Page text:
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Translated by Rev. Canon Roberts
Book VII Chapter 19: War with the Etruscans.[354-3 BC]
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Two wars were brought to a successful close this year. The Tiburtines were reduced to submission; the city of Sassula was taken from them and all their other towns would have shared the same fate had not the nation as a whole laid down their arms and made peace with the consul. A triumph was celebrated over them, otherwise the victory was followed by mild treatment of the vanquished. The Tarquinians were visited with the utmost severity. A large number were killed in battle; of the prisoners, all those of noble birth to the number of 358 were sent to Rome, the rest were put to the sword. Those who had been sent to Rome met with no gentler treatment from the people, they were all scourged and beheaded in the middle of the Forum. This punishment was an act of retribution for the Romans who had been immolated in the forum of Tarquinii. |
The plebs did not enjoy the same good fortune at home which they had met with in the field. In spite of the reduction in the rate of interest, which was now fixed at 8 and 1/3 %, the poor were unable to repay the capital, and were being made over to their creditors. Their personal distress left them little thought for public affairs and political struggles, elections, and patrician consuls; both consulships accordingly remained with the patricians. The consuls elected were Gaius Sulpicius Peticus (for the fourth time) and Marcus Valerius Publicola (for the second).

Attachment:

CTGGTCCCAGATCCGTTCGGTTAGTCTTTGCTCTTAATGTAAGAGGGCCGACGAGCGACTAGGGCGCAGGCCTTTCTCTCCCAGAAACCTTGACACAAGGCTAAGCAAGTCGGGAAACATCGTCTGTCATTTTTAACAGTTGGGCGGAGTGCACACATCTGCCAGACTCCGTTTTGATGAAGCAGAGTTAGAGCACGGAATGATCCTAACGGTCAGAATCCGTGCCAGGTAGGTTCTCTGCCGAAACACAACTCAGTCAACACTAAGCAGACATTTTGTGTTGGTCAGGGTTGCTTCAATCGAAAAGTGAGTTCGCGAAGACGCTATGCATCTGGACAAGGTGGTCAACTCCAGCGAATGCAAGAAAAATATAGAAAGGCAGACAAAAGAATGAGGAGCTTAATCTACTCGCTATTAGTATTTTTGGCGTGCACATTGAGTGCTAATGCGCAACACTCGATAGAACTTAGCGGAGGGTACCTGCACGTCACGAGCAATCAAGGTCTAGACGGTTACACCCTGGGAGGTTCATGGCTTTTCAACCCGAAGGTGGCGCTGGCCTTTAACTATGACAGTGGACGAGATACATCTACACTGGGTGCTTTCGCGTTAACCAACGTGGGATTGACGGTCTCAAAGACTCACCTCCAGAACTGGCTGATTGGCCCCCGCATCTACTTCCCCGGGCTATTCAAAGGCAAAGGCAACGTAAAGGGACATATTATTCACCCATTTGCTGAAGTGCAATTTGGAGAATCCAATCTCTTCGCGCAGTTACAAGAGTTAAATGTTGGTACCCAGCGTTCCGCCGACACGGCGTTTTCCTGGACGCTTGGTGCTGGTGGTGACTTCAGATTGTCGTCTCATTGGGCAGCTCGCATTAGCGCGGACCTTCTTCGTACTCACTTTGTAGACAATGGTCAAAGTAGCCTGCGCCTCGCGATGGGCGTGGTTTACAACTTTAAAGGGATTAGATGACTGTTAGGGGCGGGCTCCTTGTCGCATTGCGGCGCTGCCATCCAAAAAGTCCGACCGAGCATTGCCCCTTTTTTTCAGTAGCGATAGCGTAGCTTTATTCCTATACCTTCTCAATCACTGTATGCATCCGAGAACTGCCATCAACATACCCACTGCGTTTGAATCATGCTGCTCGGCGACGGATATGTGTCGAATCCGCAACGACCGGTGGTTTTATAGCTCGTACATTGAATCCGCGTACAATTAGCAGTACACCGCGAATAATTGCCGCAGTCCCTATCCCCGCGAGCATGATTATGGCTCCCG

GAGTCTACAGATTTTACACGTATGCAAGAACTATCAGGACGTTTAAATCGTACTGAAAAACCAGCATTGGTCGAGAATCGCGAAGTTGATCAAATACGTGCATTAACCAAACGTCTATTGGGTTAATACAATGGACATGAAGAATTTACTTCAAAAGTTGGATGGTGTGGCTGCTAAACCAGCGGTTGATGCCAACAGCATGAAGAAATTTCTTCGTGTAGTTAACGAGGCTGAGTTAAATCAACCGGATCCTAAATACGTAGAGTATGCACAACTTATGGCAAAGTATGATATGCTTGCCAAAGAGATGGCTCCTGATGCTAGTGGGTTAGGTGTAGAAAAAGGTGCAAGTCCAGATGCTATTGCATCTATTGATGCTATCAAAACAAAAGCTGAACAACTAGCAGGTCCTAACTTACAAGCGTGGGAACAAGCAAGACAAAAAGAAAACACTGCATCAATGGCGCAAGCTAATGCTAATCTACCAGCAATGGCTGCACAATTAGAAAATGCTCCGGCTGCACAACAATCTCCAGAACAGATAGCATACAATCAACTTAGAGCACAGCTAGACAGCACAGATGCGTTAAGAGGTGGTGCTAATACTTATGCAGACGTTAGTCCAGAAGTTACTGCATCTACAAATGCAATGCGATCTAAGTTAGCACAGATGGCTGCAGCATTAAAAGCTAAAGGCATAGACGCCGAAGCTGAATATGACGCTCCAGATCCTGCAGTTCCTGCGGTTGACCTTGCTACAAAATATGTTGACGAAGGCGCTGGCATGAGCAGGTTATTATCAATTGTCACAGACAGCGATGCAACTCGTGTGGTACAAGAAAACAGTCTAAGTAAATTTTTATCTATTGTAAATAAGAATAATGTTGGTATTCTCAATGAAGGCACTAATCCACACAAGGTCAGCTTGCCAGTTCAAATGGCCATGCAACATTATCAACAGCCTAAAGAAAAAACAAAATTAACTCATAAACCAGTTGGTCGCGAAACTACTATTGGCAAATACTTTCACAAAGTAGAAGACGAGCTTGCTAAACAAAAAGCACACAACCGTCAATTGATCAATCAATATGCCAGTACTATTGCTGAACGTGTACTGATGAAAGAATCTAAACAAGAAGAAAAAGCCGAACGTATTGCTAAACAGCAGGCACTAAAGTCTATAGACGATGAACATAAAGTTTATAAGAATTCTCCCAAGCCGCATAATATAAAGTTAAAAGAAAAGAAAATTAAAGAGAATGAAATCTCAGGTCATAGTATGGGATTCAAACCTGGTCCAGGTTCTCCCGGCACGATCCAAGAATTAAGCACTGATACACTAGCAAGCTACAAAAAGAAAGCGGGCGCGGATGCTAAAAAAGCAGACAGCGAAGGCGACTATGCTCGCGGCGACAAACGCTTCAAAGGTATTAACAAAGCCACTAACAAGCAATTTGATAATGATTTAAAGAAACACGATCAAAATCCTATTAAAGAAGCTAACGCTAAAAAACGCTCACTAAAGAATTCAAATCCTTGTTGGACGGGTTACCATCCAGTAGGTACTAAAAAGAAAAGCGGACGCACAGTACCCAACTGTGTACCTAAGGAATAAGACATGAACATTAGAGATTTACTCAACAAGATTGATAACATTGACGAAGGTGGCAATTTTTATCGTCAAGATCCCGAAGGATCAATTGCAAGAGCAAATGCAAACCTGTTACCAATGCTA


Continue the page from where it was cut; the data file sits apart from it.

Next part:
Rumours were brought that the people of Caere, out of sympathy with their co-nationalists, had sided with the Tarquinians. Whilst the minds of the citizens were in consequence filled with apprehensions of a war with Etruria, the arrival of envoys from Latium diverted their thoughts to the Volscians (353 BC). They reported that an army had been raised and equipped and was now threatening their frontiers and intended to enter and ravage the Roman territory. The senate thought that neither of these movements ought to be ignored; orders were issued for troops to be enrolled for both wars; the consuls were to draw lots for their respective commands.
The arrival of despatches from the consul Sulpicius made the Etruscan war appear the more serious of the two. He was directing the operations against Tarquinii, and reported that the country round the Roman salt-works had been raided and a portion of the plunder sent to Caere, some of whose men had undoubtedly been amongst the depredators. The consul Valerius, who was acting against the Volscians and had his camp on the frontiers of Tusculum, was recalled and received orders from the senate to nominate a dictator. Titus, the son of Lucius Manlius, was nominated, and he named Aulus Cornelius Cossus as Master of the Horse. Finding the army which the consul had commanded sufficient for his purpose, he was authorised by the senate and the people to formally declare war upon the Caerites
Triumph:The highest honour to a general: clad like Jupiter he drove in a chariot drawn by four white horses. Before him walked the prisoners taken in the war, and the spoils of the captured cities, and in later times pictures of the conquered territories were carried before the general's chariot. He was followed by his troops, who sung songs, often extempore effusions, in honour of their commander.